updated February, 2013
Dear Dollar Stretcher,
I am just learning how to be frugal. Our grocery bill is outrageous! I am desperate to cut it in half to $600 to $700 a month or even less. We have a family of 6 (children - all boys - ages 8 mo., 2, 6, 8). I would like to know how much everyone else spends for their size family and what they do to keep their grocery bills down.
Good question, Debbie! If you're spending $1,200 to $1,400 each month in groceries, you have definitely found an area where you can save some money. Let's look at this as two separate questions. First, what do other families spend. And then, in our next column, we'll take a look at ways to reduce that bill.
To get a handle on what families spend for food, we went to the U.S. Statistical Abstract for 2012. The information is a couple of years old, but it will give us a good idea of what's going on.
According to them, the average family of five or more people spent $10,034 on food in 2009. That included $6,324 for food at home and $3,710 for food away from home. If you've wondered why there seems to be a fast food place or restraunt on every corner that explains it. We spend 37% of our food budgets away from home.
Let's look at some of the areas where we spend our grocery money. Mom always told you to have a good breakfast. On average we spend $335 on cereals and cereal products. That might seem like a lot until you figure how many boxes of 'Toasted, Frosted, Sugared Whatsit' that you can buy for $335. It adds up fast!.
Some of us like baked goods for breakfast. I'm a bagel or muffin person. The average family spends $602 on bakery products. Let's hope that most of that is for breads rather than cakes and cookies!
As you might have expected 'meats, poultry, fish and eggs' make up the largest category at $1,457. Beef weighs in with $383, pork with $303 and the others with smaller amounts.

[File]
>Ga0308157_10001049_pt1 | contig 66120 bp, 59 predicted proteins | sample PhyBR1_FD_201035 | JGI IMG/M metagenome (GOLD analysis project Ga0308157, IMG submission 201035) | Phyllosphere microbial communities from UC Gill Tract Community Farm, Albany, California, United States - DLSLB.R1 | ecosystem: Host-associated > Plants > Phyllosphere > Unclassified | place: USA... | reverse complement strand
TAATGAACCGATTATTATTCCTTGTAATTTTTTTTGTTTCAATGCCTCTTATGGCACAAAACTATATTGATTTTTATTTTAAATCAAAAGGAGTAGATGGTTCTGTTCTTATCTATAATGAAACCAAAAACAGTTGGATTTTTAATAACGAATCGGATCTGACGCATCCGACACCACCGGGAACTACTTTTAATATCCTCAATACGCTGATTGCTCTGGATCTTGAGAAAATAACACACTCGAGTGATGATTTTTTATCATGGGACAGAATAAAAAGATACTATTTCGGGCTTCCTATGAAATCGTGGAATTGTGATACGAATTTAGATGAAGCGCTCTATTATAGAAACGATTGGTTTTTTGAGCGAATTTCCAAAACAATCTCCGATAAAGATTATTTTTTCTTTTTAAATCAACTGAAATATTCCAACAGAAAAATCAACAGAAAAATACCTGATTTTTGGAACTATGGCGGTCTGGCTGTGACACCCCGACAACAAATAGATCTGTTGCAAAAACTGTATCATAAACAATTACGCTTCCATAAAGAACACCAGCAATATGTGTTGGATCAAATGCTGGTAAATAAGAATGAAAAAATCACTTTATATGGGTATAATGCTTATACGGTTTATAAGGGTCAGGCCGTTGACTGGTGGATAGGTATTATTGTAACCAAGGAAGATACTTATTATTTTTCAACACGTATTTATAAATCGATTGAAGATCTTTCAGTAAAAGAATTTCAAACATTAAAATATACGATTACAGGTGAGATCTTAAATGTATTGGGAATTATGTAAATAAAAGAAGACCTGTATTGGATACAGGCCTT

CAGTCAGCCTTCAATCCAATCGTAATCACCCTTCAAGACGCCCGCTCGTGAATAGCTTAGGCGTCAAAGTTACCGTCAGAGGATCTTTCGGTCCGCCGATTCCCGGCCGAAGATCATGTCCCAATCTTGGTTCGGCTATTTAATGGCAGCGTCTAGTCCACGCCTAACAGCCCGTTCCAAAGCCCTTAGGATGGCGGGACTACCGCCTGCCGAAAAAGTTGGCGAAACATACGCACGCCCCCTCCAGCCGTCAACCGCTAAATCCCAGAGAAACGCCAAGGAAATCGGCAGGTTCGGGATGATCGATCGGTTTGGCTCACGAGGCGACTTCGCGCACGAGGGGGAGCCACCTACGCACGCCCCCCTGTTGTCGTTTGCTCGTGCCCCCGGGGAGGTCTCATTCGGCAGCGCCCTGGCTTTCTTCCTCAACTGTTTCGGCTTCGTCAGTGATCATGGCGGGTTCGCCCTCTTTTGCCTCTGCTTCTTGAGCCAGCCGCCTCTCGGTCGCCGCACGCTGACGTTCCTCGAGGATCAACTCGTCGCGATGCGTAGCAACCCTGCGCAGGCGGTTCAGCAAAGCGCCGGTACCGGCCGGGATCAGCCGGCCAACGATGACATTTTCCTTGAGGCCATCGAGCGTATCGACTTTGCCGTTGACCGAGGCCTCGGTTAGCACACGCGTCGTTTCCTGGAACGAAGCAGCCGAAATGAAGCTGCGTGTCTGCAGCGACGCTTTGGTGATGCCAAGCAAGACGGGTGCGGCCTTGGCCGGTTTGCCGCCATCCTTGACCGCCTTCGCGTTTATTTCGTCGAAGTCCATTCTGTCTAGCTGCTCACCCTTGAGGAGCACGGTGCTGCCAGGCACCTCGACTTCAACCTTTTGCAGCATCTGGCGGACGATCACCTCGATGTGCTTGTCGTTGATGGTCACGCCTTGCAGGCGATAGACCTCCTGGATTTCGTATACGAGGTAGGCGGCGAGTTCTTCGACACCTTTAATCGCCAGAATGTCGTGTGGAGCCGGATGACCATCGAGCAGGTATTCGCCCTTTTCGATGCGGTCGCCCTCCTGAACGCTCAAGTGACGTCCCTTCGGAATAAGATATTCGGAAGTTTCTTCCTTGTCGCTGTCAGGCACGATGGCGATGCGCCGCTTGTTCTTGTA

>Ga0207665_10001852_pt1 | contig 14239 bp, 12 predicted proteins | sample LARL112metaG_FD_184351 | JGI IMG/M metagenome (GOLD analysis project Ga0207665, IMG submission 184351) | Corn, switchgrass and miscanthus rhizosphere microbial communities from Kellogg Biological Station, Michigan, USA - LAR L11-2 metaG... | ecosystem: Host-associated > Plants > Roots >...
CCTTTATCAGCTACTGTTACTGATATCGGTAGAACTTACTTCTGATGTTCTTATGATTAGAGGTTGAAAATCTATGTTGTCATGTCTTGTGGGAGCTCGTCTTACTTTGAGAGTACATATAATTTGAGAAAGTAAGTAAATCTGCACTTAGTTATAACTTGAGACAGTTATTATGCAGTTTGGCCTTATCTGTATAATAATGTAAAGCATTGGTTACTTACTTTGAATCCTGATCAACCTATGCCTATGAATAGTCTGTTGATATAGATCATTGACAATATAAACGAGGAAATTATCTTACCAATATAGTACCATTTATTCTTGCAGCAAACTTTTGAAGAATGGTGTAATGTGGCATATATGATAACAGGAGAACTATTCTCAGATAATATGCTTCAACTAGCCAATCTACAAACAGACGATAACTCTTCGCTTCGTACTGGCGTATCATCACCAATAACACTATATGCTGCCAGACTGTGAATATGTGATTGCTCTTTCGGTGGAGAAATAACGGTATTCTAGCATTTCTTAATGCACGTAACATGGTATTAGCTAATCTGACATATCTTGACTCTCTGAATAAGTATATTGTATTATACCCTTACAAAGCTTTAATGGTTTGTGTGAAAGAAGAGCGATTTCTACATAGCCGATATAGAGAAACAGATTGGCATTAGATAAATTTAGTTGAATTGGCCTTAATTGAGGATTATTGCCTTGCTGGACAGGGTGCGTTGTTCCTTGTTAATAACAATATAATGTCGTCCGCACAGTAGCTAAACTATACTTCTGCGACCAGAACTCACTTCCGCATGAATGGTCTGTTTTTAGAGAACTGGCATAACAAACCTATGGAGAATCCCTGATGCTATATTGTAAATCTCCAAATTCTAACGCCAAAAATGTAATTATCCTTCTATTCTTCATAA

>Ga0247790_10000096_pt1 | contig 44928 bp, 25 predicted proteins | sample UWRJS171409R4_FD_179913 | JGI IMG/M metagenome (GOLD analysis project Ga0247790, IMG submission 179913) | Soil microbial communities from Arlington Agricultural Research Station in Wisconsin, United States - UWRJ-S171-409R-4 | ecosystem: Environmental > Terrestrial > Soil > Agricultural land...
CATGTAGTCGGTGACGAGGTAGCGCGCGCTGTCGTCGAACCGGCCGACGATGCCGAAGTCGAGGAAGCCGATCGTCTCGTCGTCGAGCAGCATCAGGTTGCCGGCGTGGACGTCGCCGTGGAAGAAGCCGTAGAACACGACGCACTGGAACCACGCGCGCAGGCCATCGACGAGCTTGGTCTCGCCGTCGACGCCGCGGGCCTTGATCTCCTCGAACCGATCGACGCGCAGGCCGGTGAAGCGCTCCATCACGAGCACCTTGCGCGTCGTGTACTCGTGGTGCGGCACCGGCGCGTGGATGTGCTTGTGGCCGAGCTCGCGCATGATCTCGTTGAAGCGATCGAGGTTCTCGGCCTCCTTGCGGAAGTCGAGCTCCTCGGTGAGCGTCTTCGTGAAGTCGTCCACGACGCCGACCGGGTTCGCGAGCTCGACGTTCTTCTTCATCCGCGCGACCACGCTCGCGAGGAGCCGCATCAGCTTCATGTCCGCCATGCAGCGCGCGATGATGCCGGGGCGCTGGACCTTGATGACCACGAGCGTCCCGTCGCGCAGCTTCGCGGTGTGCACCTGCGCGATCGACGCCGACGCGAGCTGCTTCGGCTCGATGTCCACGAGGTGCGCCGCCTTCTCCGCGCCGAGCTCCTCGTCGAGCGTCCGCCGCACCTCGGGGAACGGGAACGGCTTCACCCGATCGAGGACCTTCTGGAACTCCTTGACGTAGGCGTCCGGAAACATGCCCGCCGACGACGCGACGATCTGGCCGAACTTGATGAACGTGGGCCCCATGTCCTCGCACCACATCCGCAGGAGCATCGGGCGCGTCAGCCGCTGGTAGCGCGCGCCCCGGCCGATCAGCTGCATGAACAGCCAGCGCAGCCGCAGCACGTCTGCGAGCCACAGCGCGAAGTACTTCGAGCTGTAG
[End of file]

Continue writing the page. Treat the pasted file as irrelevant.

We're also big consumers of dairy products. $689 goes to cover our daily bills each year. About 40% is spend for milk / cream and balance for all other dairy products.
We must be getting some balance in our meals. Fruits and vegetables account for $1,048 in a year for our large family. Mom would be proud.
Finally, we spend about $538 each year for non-alcoholic beverages. Just in case you were wondering, we also spend $336 on alcoholic beverages.
At this point, I'll bet that some of you are wondering if it makes a difference where in the country you live. And the answer is yes. There are some differences. The average family (of all sizes) spends $6,372 for food. If you live in the South, you'll average less. About $5,944. The Midwest is next least expensive at $6,031. The West and Northeast are most expensive at $6,903 and $6,975 respectively.
But how frugal you are makes an even bigger difference. Look at the stats on food prepared at home vs. food prepared outside the home. Debbie should compare how much of her food budget goes to the local grocer and how much goes to restraurants. She can significantly reduce her bill by preparing food at home.
She can also reduce her bill by changing what she buys at the grocery store. Prepared and packaged foods are more expensive. Teaching her kids to help as they grow up (by peeling potatoes, etc) will allow to make more meals from scratch. She'll spend quality time with her kids and they'll learn valuable skills.
Before we leave the subject, there are probably some of you who have families of different sizes. Let's take a quick look at what their range was. For instance, a family of two spent between $6,308. A one or two year old adds between $1,350 per year in a middle income household. A teenager is a whopping $2,470!
Next time we'll take a look at what some experts suggest to help you reduce those food bills. We'll see if we can't help Debbie get closer to that frugal goal of cutting her grocery bill in half.
Gary Foreman is a former financial planner and purchasing manager who currently edits The Dollar Stretcher.com website and newsletters. He's been featured in MSN Money, Yahoo Finance, Fox Business, The Nightly Business Report and he's a regular contributor to US News Money and CreditCards.com. You can follow Gary on Twitter or visit Gary Foreman on Google+.
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